The third partition is your windows installation. It is formatted with the NTFS filesystem. All of your user files are stored here. I'll discuss retrieving files from here before tablet drive restoration in another post. The toolset will allow you to do this easily. More on this later.

The final, fourth partition is your windows recovery partition. This is again formatted with the NTFS filesystem. You obviously need this one for the normal restore function.
This partition uses space that some may prefer to use for other purposes. It's possible to reduce it's size (e.g. by removing the office portion etc). This is beyond the scope of this post. Others have done this and can provide information if required.

If you have made any partition changes (or have allowed the windows 10 installer to make partition size changes) whatsoever to your tablet then you cannot use the partition images directly.
Individual partition start and end locations have to be exactly correct on the tablet drive for the restored partition write to complete correctly.
For example, writing 20GB worth of data to a 15GB location **will** fail. Windows may then not be able to access the partition properly. File corruption is almost guaranteed here.

It is relatively easy to recreate the original partition structure manually (This will be an automated option in a future toolset release).
Most people will find it much easier to just use the full drive image archives.. All of this is then done for you as part of the process.

Last edited by Deleted User 1605 on June 6th, 2015, 4:11 am, edited 1 time in total.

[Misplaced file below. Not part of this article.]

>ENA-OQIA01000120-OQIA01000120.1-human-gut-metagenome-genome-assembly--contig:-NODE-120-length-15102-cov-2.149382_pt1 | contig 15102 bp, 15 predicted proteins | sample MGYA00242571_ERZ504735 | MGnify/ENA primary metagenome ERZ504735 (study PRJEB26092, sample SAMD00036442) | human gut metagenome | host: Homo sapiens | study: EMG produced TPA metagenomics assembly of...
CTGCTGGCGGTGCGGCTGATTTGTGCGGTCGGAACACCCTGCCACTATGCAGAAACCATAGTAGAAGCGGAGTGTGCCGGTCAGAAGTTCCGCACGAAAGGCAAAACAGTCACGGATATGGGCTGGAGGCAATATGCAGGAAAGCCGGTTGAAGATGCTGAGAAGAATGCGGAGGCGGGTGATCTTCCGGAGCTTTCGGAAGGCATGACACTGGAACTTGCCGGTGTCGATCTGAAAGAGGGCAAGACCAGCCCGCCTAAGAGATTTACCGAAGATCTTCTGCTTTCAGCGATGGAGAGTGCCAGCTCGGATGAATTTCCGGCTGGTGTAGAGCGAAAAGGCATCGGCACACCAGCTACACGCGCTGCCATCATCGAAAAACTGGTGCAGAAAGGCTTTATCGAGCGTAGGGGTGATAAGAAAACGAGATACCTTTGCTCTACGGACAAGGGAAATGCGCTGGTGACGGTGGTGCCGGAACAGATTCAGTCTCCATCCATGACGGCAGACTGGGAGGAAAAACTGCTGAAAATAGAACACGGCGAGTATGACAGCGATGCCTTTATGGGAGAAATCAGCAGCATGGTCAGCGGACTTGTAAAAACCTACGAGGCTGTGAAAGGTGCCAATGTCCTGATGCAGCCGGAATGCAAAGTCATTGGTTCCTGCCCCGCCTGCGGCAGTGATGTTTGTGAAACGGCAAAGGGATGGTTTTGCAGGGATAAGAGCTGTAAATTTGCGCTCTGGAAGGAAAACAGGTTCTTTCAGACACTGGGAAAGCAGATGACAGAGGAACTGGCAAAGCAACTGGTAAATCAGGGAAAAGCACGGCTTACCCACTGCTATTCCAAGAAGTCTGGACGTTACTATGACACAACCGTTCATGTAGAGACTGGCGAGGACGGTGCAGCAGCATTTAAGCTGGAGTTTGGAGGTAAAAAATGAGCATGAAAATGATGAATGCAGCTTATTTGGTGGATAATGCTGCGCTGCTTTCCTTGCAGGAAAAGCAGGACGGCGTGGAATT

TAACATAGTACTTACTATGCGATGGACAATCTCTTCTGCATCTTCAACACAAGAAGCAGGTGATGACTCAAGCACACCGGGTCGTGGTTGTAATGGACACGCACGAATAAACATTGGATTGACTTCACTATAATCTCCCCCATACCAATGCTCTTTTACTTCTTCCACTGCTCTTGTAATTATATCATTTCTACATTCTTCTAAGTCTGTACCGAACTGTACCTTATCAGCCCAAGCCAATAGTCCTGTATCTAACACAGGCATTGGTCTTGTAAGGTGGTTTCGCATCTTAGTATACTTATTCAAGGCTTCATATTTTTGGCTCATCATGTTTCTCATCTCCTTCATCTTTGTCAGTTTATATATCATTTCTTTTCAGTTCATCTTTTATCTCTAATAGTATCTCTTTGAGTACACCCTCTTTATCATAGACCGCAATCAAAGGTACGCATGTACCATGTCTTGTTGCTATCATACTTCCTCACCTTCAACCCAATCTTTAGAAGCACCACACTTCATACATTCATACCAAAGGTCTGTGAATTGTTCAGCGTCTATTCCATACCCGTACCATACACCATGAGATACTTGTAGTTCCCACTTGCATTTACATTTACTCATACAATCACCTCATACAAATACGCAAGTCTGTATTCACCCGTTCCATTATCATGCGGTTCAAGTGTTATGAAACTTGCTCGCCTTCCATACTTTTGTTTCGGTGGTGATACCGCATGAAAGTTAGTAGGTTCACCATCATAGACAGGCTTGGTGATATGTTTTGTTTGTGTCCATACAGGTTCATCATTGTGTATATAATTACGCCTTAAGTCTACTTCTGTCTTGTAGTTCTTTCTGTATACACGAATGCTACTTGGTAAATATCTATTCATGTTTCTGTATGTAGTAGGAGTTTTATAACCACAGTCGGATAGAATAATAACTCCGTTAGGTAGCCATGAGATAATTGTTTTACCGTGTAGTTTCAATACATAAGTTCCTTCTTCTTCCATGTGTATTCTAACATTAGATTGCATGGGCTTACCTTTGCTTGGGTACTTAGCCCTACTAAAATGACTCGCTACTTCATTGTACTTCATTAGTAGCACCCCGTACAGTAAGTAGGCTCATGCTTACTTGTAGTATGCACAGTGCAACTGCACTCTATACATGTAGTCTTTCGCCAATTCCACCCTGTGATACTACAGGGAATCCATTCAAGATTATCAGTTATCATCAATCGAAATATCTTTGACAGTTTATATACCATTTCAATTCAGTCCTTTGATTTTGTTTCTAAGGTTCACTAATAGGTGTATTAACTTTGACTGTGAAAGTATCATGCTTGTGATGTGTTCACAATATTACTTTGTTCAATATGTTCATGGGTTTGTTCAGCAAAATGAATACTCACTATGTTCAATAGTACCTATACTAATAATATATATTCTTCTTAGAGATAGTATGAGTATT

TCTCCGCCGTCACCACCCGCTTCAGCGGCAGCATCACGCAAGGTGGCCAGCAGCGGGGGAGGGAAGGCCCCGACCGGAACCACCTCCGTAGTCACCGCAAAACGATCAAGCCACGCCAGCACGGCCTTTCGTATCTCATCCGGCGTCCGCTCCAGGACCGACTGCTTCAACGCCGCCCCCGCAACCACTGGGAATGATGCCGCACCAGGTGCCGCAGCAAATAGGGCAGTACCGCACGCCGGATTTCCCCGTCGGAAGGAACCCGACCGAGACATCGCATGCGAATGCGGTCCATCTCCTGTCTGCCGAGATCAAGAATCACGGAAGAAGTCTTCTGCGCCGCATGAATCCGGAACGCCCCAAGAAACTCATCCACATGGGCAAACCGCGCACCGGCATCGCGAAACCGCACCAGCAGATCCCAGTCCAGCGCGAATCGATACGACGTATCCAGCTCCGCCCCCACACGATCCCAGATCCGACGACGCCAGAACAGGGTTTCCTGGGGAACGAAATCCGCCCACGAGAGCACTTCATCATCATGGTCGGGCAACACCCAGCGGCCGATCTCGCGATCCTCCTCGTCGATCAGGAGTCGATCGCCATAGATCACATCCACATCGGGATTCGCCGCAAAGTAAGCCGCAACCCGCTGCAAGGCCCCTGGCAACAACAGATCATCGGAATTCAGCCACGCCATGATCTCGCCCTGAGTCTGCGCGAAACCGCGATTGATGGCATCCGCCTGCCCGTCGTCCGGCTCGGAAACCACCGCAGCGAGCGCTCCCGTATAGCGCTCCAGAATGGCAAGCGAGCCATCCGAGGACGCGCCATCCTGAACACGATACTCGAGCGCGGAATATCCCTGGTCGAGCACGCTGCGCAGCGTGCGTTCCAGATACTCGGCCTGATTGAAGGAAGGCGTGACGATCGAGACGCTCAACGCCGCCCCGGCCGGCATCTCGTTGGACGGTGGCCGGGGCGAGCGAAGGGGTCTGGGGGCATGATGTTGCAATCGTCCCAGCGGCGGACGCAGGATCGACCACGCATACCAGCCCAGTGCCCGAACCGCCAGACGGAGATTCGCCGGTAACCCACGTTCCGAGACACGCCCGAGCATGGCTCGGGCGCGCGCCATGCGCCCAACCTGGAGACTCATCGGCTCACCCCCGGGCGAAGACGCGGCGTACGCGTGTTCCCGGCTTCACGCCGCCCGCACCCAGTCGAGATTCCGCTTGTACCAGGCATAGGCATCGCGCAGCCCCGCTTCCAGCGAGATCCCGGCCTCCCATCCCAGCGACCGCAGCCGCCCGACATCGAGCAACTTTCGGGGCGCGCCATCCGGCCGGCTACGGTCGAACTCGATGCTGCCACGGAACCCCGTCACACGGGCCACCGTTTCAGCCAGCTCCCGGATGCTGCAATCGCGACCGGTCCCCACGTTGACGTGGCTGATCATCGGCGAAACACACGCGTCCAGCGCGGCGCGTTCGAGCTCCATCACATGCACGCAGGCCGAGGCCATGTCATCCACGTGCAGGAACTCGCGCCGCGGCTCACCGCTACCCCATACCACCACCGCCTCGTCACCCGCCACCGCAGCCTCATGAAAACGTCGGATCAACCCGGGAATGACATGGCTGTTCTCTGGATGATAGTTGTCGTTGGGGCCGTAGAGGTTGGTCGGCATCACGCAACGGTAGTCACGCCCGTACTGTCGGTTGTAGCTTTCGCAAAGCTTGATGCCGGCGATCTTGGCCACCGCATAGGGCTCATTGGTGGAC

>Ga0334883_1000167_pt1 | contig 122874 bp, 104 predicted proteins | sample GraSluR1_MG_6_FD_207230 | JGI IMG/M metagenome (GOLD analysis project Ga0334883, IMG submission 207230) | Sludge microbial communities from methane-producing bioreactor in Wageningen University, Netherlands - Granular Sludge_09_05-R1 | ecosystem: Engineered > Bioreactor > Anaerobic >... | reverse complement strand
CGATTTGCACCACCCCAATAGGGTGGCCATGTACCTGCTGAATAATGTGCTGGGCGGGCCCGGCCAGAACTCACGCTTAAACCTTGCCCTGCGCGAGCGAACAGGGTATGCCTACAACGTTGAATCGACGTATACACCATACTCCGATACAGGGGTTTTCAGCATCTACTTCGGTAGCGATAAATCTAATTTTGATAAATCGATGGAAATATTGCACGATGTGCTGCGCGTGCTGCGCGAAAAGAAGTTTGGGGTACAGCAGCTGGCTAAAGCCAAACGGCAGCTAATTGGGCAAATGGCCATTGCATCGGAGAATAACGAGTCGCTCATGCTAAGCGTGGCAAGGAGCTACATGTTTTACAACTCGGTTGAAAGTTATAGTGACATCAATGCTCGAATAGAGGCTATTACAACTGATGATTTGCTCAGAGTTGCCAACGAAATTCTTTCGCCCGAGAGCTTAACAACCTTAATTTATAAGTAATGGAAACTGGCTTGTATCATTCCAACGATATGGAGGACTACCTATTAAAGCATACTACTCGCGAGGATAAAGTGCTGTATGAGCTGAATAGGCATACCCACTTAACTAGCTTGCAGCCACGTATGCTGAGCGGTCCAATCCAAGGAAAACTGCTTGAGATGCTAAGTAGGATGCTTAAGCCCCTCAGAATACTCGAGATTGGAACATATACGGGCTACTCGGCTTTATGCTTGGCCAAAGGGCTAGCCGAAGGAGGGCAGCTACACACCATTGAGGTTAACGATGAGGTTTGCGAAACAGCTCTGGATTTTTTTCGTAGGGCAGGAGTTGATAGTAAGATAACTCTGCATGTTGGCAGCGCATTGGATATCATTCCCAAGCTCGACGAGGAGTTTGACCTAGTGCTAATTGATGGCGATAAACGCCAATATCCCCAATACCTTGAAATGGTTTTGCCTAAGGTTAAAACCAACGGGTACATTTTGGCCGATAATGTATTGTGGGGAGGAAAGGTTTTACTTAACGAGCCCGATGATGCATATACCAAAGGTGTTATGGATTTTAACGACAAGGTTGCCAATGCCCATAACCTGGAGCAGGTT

Deleted User 1605

Re: Toolset instructions - 1st release version

Postby Deleted User 1605 » June 4th, 2015, 8:02 pm

Checksum Verification:

This is an optional check.. I recommend that you do actually perform these checks. This proves that your downloaded files are not corrupted in any way.
I will cover checksum verification from the toolkit i.e. Linux. Windows checksum tools should handle these files O.K.

The tool used to create the checksum files is also used to verify the archive (or partition) parts.

Each file part, whatever it actually is, has an associated checksum file. I'll give an example for the Linx 10 full drive archives.

You should have the following files on the same device (flashdrive, external hard drive partition, filesystem directory etc.)
The other tablet models are named in a similar fashion. All will become clear shortly.

Linx 10 full drive archives:-


The check is performed from the command line. My GUI tool (when it's ready), will perform this check automatically.

This assumes that you are in the same directory as the files. i.e. in /mnt . I'll cover this particular point in greater detail (wrt external drives etc.) in another post.

Check that you are in the correct directory and can actually "see" the files. Enter the follow in the same manner as the above post.
ls {Press enter. You should see the above file list.}

Now check the files.

Enter the following

sha256sum -c *.sha256 {Press enter. Now wait..}

The command should return this:

Linx10FullDrive.img.split.gz_aa: OK
Linx10FullDrive.img.split.gz_ab: OK
Linx10FullDrive.img.split.gz_ac: OK
Linx10FullDrive.img.split.gz_ad: OK